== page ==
Also, make sure to get good term life insurance.  No one wants to think about dying, but it could happen.  Because of that, you have to make sure you’re taking care of your family.  Get term life insurance only.  Be sure to avoid anything that sounds like whole life, cash value, or universal index life insurance.  Don’t bundle investments with insurance products.  That’s a recipe for financial disaster.

Click to download for free!

Final Thoughts

Nothing exposes holes in a financial plan like having an unimagined crisis arise.  You may be finding that you’re not as prepared as you thought you were to be able to weather this storm caused by the coronavirus.  That’s ok!  We’ll all get through this, even if it’s rough going for a while.

This is the time to rely on your family, friends, and your community.  Every day, I read amazing stories of people banding together to help each other out.  It’s really inspiring to see everything that friends and neighbors are doing to help each other.  

You’ve got amazing capabilities and you’re doing tremendously important work.  We all appreciate you being out there on the front lines keeping our country safe.  If there’s any way we can help you take care of things on the home front, we’re eager to do so.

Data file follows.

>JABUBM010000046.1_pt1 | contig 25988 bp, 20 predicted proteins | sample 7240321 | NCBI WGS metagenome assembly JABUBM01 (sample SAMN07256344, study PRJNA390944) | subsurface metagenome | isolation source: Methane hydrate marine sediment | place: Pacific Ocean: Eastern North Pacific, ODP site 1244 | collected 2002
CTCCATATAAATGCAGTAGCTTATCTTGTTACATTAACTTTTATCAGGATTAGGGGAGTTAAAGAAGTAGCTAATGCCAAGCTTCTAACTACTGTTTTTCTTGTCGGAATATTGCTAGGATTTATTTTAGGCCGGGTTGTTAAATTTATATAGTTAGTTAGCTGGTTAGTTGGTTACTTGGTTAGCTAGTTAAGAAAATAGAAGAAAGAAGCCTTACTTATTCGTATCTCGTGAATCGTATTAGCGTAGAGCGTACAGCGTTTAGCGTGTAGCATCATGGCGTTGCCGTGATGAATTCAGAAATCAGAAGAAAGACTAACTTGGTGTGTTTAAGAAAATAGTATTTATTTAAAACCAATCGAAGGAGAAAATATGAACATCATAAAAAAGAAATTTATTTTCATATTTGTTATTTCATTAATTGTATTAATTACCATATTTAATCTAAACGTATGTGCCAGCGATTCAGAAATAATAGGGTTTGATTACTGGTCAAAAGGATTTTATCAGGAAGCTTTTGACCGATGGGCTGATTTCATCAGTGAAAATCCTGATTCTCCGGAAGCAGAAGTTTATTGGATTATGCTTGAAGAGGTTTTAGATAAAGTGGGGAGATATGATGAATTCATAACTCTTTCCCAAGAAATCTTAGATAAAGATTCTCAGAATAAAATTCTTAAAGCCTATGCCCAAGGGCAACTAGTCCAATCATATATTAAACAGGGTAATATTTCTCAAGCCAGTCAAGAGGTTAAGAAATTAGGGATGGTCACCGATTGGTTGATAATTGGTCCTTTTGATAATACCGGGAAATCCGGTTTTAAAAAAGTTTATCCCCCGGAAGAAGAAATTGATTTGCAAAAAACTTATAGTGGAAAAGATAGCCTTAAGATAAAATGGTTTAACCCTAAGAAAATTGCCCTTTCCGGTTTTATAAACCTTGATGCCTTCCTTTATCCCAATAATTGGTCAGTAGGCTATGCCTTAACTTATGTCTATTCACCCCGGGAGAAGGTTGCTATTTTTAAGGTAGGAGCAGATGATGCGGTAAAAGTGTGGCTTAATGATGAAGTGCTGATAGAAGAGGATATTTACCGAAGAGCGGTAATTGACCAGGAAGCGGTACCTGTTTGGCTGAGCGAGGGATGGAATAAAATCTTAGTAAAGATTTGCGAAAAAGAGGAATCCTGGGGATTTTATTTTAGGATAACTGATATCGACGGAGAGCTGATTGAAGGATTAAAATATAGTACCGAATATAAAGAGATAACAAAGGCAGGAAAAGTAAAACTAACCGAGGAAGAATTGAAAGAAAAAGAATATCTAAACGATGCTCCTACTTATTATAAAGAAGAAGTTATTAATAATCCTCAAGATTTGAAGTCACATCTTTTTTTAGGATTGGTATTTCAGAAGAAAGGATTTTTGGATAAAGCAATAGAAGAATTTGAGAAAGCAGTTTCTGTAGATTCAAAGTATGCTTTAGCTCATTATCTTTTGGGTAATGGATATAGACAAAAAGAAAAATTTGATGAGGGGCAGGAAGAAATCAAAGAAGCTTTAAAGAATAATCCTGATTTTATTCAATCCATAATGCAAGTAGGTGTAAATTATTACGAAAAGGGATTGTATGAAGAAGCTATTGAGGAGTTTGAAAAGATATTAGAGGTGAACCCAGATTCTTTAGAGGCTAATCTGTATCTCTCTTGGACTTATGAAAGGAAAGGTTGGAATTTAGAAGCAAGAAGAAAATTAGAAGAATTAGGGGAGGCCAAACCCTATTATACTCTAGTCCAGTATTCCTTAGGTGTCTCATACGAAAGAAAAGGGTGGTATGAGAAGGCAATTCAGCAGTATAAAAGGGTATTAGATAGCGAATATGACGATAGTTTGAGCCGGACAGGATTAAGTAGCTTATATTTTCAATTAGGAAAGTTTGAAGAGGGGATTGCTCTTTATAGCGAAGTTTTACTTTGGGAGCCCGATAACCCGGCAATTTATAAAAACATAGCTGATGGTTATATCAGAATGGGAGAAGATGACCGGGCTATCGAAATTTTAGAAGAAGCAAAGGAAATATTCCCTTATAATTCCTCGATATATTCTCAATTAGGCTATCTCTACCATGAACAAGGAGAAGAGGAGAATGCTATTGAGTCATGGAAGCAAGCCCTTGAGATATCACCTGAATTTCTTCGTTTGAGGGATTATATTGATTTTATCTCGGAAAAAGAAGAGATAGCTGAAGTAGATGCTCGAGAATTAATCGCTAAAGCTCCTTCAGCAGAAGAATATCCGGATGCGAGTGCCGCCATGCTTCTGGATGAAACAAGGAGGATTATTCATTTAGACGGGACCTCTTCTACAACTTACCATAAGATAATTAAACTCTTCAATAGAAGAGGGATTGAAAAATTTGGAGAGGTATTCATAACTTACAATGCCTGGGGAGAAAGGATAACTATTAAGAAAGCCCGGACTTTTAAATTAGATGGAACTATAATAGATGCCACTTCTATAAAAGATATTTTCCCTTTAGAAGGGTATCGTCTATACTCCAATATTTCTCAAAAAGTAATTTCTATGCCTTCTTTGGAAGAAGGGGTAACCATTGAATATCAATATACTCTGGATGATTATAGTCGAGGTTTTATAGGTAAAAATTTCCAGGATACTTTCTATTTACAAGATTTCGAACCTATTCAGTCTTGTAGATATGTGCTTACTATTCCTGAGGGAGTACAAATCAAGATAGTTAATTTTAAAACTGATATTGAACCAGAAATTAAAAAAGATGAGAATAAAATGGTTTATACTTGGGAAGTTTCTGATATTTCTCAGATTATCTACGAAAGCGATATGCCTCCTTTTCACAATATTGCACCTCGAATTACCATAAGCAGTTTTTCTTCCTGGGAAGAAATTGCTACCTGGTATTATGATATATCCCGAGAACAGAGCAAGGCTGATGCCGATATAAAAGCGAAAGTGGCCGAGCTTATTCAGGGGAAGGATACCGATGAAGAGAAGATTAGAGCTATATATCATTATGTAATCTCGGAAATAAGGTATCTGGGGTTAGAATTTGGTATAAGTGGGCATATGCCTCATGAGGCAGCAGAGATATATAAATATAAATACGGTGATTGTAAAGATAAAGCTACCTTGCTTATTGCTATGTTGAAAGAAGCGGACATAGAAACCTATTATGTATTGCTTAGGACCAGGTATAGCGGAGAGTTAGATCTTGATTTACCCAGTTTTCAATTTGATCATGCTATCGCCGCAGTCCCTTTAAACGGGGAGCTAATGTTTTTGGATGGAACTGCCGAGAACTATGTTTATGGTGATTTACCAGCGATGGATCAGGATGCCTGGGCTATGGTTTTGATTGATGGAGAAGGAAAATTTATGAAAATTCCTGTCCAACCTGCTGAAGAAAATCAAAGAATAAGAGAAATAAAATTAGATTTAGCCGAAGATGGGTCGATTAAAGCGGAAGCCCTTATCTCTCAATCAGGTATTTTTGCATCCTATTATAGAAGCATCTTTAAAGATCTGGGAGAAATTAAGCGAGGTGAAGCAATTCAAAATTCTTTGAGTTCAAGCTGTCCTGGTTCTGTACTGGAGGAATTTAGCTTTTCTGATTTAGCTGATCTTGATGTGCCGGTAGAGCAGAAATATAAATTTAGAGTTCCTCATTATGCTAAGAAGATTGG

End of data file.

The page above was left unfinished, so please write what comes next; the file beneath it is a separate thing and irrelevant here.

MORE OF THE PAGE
Dr. Brent W. Lacey, M.D. is a gastroenterologist who is passionate about helping physicians succeed with business and personal finances.  As a physician, he understands how overwhelming it can be to step out of clinical training and into a career, and he has seen firsthand the lack of education on how to run a practice and manage finances.  That’s why he founded The Scope of Practice website.  His goal is to help physicians learn how to manage their businesses successfully and master their personal finances.  You can read more at or email him at

Comments (2)

  • If I may present an exception to your advice, consider that the CARES act allows one to withdraw up to $100k from a 401k without paying a 10% penalty. If you happen to be near retirement with a significant amount in your tax deferred accounts, you could withdraw that $100k and invest it in your taxable account. Since many docs are facing a reduction in income this year due to reduces volumes or reduced elective procedures, you might even end up in a lower bracket than usual. Lots of moons need to line up with Jupiter, but for the right scenario this can help cushion am earlier retirement and reduce RMDs the future.



    • Crispy Doc-
      Hey, thanks for commenting! Yes, you make a reasonable point there. I hadn’t actually considered that option. I tend to be very nervous whenever someone talks about withdrawing from a 401k because it almost never ends well. Your point about this unique scenario is a reasonable exception. Thanks!